Disappointing comic book yarns (*Cough* Batman Vs Superman *Cough* Suicide Squad *Cough*)

The reboots, the remakes (Point Break), the unnecessary sequels (The Mechanic: Resurrection).

Let’s hope 2017 will bring us a little more joy and originality, eh?

 

*NEW* ARRIVAL REVIEW *NEW*

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The next Interstellar. Brilliant . . . if you liked that movie.

Unfortunately, I didn’t. You can see where I’m heading with this.

A linguist (Amy Adams) is recruited by the military to assist in translating alien communications.

The endless Twitter trends, the crazy hype train. I was actually excited to see what the man who brought us Prisoners could deliver.

I’m not going to lie. By the time the credits rolled, I was left feeling a little disappointed.

An emotionally charged opening sequence (that rivalled Up) plucked on the heartstrings as we followed Louise’s (Adams – Nocturnal Animals) relationship with her daughter over the blossoming years. Right up to her swift and tragic illness.

Bleak, heartbreaking and we hadn’t even got to the aliens yet. The pace was left to simmer away and I was happy to allow the bubbling tension and theorising develop as Louise was recruited by Weber (Forest Whitaker – The Last King of Scotland) after 12 strange objects descended from the sky.

Adams was superb and delivered a sterling turn. She really carried the film for me.

I wish more was made out of the supporting cast. Whitaker disappeared into the background far too much and Michael Stuhlbarg (Boardwalk Empire) was completely wasted in his role as the shady Agent Halpern. Just another generic government agent.

The only other actor to make a memorable impression was Jeremy Renner (The Hurt Locker). His quips and chemistry with Adams was a much needed presence as the pair worked together to assess whether our new visitors were friend or foe.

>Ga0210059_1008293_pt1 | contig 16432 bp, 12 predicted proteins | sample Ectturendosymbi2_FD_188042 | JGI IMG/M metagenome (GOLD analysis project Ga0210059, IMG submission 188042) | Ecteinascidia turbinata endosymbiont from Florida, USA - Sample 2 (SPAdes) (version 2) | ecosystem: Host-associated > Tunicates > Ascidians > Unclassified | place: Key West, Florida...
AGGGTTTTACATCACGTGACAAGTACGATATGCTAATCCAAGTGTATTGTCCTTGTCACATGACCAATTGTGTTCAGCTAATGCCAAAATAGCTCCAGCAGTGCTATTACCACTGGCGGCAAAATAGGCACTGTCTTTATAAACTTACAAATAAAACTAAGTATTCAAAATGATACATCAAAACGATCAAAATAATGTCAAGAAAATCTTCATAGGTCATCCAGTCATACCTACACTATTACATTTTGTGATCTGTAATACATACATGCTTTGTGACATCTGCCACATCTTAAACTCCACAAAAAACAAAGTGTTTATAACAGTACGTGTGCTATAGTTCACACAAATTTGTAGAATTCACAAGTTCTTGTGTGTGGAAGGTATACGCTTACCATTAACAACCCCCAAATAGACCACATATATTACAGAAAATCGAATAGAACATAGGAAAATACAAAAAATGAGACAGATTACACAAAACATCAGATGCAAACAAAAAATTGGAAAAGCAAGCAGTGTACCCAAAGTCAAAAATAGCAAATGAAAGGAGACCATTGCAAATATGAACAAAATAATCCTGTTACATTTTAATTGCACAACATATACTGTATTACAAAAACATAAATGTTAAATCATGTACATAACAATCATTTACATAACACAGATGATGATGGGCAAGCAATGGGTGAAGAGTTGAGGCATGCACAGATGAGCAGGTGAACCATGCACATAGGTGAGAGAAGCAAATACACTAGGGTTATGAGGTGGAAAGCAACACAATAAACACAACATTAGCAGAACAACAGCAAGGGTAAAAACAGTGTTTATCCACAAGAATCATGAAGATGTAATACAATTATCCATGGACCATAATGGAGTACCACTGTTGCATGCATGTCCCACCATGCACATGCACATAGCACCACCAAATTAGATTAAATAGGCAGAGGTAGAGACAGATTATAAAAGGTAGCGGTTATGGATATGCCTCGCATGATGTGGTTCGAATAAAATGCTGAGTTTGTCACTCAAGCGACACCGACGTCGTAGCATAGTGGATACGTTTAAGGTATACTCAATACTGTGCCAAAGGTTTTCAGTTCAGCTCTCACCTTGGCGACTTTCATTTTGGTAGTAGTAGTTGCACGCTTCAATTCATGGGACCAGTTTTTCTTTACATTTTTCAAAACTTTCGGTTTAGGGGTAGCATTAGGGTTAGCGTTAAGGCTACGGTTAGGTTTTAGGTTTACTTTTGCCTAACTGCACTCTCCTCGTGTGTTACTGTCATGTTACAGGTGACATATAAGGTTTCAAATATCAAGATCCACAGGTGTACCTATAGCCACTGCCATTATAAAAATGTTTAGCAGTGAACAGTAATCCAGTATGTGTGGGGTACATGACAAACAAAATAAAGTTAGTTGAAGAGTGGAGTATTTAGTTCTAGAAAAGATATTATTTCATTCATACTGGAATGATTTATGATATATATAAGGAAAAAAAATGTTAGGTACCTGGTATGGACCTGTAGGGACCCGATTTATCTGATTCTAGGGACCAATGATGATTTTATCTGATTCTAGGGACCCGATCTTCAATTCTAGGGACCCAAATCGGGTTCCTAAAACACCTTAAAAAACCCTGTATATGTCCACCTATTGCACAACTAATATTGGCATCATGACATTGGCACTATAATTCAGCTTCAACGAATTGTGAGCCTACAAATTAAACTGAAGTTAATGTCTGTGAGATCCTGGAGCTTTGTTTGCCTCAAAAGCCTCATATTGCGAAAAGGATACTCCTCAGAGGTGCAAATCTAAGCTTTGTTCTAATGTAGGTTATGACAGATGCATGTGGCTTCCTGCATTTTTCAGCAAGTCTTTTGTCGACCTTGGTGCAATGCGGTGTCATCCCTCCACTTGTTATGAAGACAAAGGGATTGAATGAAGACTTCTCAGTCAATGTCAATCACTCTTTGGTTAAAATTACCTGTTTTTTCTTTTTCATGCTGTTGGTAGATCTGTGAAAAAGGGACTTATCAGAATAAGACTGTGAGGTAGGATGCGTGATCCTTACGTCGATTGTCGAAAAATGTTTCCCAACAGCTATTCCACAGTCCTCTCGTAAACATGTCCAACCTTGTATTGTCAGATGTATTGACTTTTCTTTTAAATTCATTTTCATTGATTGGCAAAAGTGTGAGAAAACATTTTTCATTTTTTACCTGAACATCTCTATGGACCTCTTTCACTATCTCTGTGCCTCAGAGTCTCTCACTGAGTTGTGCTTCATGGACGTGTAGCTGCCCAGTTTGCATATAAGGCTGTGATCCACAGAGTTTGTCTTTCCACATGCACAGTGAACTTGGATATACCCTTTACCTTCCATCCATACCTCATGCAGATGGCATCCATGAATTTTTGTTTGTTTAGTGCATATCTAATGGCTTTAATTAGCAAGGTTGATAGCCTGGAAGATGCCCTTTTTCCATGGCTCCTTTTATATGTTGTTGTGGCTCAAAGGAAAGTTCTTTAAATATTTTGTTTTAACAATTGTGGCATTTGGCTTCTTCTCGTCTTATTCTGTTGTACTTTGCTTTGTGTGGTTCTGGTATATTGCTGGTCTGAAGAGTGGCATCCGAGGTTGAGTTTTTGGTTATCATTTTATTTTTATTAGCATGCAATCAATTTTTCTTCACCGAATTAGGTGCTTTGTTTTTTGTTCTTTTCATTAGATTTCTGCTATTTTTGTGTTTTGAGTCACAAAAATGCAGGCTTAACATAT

I was actually quite impressed by how writers Eric Heisserer and Ted Chiang thought up such a situation. It was almost believable in a way if a superior race were to suddenly appear and try to communicate in an indecipherable and unknown language.

The special effects and CGI on the strange tentacly guests were fantastic. The motion capture methods to create their movements was impressive. They reminded me a little of the jellyfish things from Monsters.

The cryptography and puzzle solving as Louise and co. tried to form a dialogue was intriguing enough BUT by the 60 minute marker, I could feel my patience wading. My interest lost. I didn’t even mind that we hadn’t received any answers or real questions to ask the sinister looking squid things.

BUT the pace really did drag and it was like pulling teeth out to get anywhere. The constant flashbacks to Louise’s daughter and bizarre dream sequences (at first haunting and hypnotic) soon irritated and numbed me into a mini-coma.

Thankfully as the growing tension and civil unrest across the world forced the UN to make a (predictable) decision, I was soon pulled back in.

The paranoia and suspense finally going somewhere with the military desperate to scratch those itchy trigger fingers.